Tuesday, January 24, 2006

Memories of Bahrain

Bubbling away on the stove is something more than dinner. It is a reminder of family, tradition and acceptance. I prepared a spicy meat curry and armed with flaky roti bread, G and I will dig in with our hands, in true Arab tradition. I remember my first trip to the Middle East- how strange I thought it was to sit on the floor for a meal, and to dine without any cutlery. All 14 of us, my husband's uncles, aunts, cousins and grandmother were crouched around a beautiful rug which was covered with plastic for protection. The maids brought out the food Sito had been preparing all morning- fried fish, steamed rice, curry, salad, and pita bread. The conversation was riotous, only topped by the occasional squawk from one of the many colorful birds hopping and flying around the room. I sat uncomfortably on the floor, unsure of where to put my legs, and embarrassed at the mess I was making while trying to eat as gracefully as possible. I was a new bride, meeting the family for the first time, and I was desperate for their approval. We ate, then sat back from the rug, leaning against piles of pillows as our plates were whisked away to the maid's kitchen. A mountain of pomegranates and prickly pears appeared. The fruit was passed to the men, who cut it into pieces and carefully removed the seeds for their daughters. After the fruit and chai, uncles and aunts stretched their legs and many fell asleep there in the lunch room, their heads resting against red and orange embroidered pillows. The children ran outside to play in the courtyard, and Sito covered each of her children with a light blanket.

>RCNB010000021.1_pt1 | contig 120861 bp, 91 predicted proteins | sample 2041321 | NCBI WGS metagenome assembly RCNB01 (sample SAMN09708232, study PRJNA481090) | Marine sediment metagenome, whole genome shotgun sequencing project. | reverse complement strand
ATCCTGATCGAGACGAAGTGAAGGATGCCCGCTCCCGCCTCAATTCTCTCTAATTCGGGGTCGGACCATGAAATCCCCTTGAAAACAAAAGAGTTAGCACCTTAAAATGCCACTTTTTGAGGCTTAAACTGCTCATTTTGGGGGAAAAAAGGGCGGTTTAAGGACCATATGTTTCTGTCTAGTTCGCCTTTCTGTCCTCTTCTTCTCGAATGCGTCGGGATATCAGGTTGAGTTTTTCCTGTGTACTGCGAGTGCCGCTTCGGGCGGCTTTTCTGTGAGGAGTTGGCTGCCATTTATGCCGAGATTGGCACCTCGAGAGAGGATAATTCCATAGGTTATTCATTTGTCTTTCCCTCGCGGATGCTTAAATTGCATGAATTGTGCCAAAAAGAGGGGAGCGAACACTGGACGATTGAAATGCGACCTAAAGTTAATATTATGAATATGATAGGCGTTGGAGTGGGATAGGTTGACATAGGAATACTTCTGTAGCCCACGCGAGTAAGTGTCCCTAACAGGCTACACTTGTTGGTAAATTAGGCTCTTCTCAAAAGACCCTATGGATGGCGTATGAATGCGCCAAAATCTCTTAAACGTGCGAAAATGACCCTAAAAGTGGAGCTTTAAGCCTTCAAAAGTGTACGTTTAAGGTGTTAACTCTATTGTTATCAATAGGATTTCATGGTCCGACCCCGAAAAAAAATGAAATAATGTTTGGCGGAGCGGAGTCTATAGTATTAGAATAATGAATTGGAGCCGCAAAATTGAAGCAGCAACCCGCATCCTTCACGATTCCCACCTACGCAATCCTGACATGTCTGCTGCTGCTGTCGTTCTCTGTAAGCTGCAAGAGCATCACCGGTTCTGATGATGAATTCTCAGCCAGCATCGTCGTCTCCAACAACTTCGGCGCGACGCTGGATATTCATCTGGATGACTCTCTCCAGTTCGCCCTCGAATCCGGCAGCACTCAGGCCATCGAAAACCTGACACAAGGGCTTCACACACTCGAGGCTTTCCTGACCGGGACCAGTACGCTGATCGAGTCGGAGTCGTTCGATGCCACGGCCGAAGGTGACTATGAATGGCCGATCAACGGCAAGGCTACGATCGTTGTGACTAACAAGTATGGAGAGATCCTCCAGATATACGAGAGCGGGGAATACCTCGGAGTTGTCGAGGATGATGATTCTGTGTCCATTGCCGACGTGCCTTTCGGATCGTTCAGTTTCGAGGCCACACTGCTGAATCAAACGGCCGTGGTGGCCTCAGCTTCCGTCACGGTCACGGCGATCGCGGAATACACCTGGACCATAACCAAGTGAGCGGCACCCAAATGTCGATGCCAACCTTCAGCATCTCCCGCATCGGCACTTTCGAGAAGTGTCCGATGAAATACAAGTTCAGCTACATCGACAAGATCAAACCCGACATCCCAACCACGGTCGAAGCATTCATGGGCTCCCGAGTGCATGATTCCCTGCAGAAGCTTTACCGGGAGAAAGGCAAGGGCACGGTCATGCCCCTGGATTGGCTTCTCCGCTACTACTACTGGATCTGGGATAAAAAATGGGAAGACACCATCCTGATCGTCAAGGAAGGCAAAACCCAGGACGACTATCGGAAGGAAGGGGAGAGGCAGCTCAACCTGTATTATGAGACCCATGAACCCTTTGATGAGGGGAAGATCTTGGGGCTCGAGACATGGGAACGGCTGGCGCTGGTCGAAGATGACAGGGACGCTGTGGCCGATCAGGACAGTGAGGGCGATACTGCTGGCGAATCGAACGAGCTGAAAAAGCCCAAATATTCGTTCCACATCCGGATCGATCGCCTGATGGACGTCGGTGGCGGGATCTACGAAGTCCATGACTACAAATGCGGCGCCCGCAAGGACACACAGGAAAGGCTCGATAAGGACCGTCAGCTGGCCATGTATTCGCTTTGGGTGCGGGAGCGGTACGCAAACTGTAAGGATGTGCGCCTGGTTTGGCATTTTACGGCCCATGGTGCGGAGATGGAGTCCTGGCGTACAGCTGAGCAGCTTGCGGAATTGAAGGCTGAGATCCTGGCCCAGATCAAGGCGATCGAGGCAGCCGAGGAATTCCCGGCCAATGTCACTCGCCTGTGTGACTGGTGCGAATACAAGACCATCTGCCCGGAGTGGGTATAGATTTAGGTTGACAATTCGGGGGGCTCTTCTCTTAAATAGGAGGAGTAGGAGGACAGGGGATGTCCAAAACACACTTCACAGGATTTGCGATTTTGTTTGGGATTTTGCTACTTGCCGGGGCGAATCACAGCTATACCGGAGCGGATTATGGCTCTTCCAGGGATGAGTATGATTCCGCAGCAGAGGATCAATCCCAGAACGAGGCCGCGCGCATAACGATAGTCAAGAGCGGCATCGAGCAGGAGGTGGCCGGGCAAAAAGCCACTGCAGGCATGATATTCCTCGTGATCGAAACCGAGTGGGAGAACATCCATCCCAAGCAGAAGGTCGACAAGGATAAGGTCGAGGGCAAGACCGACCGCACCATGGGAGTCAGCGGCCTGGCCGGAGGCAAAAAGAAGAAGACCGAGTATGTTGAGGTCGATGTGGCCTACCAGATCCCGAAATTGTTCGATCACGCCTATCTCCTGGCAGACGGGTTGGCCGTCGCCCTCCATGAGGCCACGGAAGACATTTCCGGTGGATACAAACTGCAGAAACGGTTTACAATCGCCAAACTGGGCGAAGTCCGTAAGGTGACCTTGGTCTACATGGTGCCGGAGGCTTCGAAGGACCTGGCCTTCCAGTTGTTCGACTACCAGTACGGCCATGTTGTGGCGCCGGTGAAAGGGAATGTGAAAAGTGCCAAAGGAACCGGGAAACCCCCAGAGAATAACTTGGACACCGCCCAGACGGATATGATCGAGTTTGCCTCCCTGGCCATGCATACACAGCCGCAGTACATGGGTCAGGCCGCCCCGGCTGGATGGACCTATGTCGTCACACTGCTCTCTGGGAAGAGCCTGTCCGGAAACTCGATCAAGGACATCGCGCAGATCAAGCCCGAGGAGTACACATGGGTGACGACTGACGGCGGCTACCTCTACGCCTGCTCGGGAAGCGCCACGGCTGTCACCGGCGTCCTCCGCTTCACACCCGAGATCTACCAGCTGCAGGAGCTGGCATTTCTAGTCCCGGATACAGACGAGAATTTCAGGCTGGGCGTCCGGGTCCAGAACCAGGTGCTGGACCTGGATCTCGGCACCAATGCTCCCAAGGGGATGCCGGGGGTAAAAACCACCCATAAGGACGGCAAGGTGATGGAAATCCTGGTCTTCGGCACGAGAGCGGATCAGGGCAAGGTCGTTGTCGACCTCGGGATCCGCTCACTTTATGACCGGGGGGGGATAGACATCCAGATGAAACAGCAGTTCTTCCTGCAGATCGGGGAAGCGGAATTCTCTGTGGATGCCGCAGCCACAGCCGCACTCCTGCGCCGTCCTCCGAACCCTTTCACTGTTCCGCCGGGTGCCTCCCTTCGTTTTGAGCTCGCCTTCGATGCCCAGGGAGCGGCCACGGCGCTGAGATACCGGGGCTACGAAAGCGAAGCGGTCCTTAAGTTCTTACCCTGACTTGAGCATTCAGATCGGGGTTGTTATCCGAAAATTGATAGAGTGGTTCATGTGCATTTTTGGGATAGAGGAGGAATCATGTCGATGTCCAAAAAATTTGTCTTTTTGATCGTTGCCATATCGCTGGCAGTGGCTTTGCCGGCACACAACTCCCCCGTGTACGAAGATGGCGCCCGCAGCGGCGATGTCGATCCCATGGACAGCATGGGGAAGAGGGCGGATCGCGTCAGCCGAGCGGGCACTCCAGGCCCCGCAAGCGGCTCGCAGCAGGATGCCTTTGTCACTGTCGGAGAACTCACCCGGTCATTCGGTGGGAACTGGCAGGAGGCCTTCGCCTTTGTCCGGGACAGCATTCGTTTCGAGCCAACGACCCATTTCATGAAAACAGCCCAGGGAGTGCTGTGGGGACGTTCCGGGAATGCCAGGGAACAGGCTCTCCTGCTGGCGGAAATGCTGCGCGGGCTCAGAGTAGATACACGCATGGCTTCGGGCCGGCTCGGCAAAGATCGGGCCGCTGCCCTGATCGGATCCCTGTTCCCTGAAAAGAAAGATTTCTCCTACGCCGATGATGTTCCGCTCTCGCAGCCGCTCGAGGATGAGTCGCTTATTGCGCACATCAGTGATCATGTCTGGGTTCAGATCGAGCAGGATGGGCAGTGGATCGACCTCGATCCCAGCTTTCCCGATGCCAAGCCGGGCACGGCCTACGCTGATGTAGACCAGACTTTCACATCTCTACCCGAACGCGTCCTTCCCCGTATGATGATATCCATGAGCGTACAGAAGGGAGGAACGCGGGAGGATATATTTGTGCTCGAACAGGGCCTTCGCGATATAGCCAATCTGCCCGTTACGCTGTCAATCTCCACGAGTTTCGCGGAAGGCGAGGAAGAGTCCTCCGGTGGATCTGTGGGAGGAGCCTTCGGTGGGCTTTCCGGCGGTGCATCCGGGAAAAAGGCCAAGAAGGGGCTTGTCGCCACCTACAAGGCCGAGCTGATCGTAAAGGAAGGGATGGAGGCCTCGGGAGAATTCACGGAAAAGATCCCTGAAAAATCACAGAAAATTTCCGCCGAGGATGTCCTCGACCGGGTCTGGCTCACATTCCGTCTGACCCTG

It didn't take long, or many lunches around the rug, before I was comfortable both with my new family and their customs. I would sit neatly with my legs tucked underneath, gingerly scooping rice from my plate and relishing how it seemed to taste differently than it does when eaten with a fork. I picked up some Arabic words and surprised everyone by arriving for lunch one day wearing a hijab, a traditional Muslim headscarf. I savor these memories of family unity and the food that brought them all together. I hope the family G and I create will be as close, loving and accepting.

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